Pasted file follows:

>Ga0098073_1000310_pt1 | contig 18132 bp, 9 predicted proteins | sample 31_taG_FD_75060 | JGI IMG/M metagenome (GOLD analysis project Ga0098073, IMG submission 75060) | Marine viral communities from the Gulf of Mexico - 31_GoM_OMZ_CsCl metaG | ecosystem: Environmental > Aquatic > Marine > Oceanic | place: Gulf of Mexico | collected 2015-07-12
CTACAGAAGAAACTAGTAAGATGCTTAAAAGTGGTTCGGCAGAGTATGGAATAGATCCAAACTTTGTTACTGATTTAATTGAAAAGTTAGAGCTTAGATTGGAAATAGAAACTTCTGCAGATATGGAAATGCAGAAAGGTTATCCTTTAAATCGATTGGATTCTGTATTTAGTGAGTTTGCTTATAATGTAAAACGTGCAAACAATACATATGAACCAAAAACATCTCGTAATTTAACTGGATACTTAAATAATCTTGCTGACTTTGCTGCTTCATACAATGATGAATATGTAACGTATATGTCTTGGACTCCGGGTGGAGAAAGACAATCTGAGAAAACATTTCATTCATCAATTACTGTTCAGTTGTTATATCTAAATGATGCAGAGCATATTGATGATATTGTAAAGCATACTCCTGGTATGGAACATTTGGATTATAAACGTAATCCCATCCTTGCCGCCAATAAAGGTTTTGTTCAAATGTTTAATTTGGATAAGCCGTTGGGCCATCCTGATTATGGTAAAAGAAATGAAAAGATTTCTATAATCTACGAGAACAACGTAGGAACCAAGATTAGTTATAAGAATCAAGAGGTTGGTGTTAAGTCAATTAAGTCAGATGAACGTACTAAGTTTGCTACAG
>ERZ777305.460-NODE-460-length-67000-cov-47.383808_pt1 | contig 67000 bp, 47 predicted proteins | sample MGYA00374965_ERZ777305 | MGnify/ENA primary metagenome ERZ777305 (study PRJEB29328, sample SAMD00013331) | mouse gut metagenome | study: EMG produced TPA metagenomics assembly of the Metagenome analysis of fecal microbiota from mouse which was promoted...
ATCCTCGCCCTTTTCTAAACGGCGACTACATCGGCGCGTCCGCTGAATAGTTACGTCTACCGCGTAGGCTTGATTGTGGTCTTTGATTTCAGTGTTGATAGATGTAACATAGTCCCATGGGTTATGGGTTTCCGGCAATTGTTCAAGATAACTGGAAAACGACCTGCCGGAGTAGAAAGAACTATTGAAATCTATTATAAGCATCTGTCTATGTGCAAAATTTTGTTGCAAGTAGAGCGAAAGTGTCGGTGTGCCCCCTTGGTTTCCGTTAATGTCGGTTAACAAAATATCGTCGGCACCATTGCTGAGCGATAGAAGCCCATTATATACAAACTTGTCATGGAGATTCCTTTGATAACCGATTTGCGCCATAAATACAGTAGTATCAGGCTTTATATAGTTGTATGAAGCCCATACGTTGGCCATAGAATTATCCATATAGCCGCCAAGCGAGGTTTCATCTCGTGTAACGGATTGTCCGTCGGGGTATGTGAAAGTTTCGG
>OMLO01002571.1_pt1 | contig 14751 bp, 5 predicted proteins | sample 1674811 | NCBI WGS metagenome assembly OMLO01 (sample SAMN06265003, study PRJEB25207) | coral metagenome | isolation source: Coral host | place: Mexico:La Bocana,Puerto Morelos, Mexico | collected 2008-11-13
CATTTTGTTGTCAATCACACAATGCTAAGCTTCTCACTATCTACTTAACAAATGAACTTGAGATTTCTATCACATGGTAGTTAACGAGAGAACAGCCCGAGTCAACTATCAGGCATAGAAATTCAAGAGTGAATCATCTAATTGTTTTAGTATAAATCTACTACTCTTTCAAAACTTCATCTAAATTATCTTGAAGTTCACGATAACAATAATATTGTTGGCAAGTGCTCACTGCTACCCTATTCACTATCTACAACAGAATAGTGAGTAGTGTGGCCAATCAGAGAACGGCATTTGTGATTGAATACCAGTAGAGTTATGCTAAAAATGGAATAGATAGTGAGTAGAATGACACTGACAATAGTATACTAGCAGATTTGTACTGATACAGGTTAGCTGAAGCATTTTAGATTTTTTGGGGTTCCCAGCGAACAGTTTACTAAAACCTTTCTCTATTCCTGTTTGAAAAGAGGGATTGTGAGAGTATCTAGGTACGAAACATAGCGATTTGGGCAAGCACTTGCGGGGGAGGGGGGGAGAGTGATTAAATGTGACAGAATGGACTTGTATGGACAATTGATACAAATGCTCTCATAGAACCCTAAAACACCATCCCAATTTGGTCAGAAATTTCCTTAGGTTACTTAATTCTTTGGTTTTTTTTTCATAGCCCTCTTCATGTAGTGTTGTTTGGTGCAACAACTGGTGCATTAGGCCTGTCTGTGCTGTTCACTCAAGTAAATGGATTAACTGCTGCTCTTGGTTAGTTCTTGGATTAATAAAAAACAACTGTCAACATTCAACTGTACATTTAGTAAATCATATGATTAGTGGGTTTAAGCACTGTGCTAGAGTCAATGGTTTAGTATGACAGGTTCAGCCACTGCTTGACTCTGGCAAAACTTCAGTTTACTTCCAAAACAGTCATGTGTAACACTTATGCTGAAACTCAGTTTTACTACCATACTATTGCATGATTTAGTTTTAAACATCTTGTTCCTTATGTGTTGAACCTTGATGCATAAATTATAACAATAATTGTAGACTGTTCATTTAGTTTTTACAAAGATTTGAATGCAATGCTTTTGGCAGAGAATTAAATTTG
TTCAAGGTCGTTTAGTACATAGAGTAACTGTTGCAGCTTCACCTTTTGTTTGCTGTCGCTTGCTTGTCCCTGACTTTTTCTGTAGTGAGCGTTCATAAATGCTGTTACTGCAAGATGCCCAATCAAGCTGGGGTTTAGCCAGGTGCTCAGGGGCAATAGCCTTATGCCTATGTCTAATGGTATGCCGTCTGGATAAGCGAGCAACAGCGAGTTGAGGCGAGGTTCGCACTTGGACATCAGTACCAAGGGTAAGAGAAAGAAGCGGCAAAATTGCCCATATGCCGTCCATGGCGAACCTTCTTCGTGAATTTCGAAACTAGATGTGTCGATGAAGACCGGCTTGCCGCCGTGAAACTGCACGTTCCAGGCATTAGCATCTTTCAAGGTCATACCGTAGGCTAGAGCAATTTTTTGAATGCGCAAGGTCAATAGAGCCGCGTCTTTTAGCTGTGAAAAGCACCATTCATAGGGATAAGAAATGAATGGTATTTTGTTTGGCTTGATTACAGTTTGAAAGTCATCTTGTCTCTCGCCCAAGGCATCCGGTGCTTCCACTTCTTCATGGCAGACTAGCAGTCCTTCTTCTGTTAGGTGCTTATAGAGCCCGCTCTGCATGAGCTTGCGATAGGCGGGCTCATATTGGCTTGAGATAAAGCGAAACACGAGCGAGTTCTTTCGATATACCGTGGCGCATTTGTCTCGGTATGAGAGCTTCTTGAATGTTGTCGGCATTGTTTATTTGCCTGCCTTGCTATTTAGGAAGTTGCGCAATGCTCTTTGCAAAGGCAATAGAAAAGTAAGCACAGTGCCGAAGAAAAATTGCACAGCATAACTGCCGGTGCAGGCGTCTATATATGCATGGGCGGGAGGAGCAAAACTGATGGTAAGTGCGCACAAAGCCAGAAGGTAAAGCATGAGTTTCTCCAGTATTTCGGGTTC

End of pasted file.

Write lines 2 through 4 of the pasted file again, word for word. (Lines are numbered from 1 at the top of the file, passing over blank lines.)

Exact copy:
CTACAGAAGAAACTAGTAAGATGCTTAAAAGTGGTTCGGCAGAGTATGGAATAGATCCAAACTTTGTTACTGATTTAATTGAAAAGTTAGAGCTTAGATTGGAAATAGAAACTTCTGCAGATATGGAAATGCAGAAAGGTTATCCTTTAAATCGATTGGATTCTGTATTTAGTGAGTTTGCTTATAATGTAAAACGTGCAAACAATACATATGAACCAAAAACATCTCGTAATTTAACTGGATACTTAAATAATCTTGCTGACTTTGCTGCTTCATACAATGATGAATATGTAACGTATATGTCTTGGACTCCGGGTGGAGAAAGACAATCTGAGAAAACATTTCATTCATCAATTACTGTTCAGTTGTTATATCTAAATGATGCAGAGCATATTGATGATATTGTAAAGCATACTCCTGGTATGGAACATTTGGATTATAAACGTAATCCCATCCTTGCCGCCAATAAAGGTTTTGTTCAAATGTTTAATTTGGATAAGCCGTTGGGCCATCCTGATTATGGTAAAAGAAATGAAAAGATTTCTATAATCTACGAGAACAACGTAGGAACCAAGATTAGTTATAAGAATCAAGAGGTTGGTGTTAAGTCAATTAAGTCAGATGAACGTACTAAGTTTGCTACAG
>ERZ777305.460-NODE-460-length-67000-cov-47.383808_pt1 | contig 67000 bp, 47 predicted proteins | sample MGYA00374965_ERZ777305 | MGnify/ENA primary metagenome ERZ777305 (study PRJEB29328, sample SAMD00013331) | mouse gut metagenome | study: EMG produced TPA metagenomics assembly of the Metagenome analysis of fecal microbiota from mouse which was promoted...
ATCCTCGCCCTTTTCTAAACGGCGACTACATCGGCGCGTCCGCTGAATAGTTACGTCTACCGCGTAGGCTTGATTGTGGTCTTTGATTTCAGTGTTGATAGATGTAACATAGTCCCATGGGTTATGGGTTTCCGGCAATTGTTCAAGATAACTGGAAAACGACCTGCCGGAGTAGAAAGAACTATTGAAATCTATTATAAGCATCTGTCTATGTGCAAAATTTTGTTGCAAGTAGAGCGAAAGTGTCGGTGTGCCCCCTTGGTTTCCGTTAATGTCGGTTAACAAAATATCGTCGGCACCATTGCTGAGCGATAGAAGCCCATTATATACAAACTTGTCATGGAGATTCCTTTGATAACCGATTTGCGCCATAAATACAGTAGTATCAGGCTTTATATAGTTGTATGAAGCCCATACGTTGGCCATAGAATTATCCATATAGCCGCCAAGCGAGGTTTCATCTCGTGTAACGGATTGTCCGTCGGGGTATGTGAAAGTTTCGG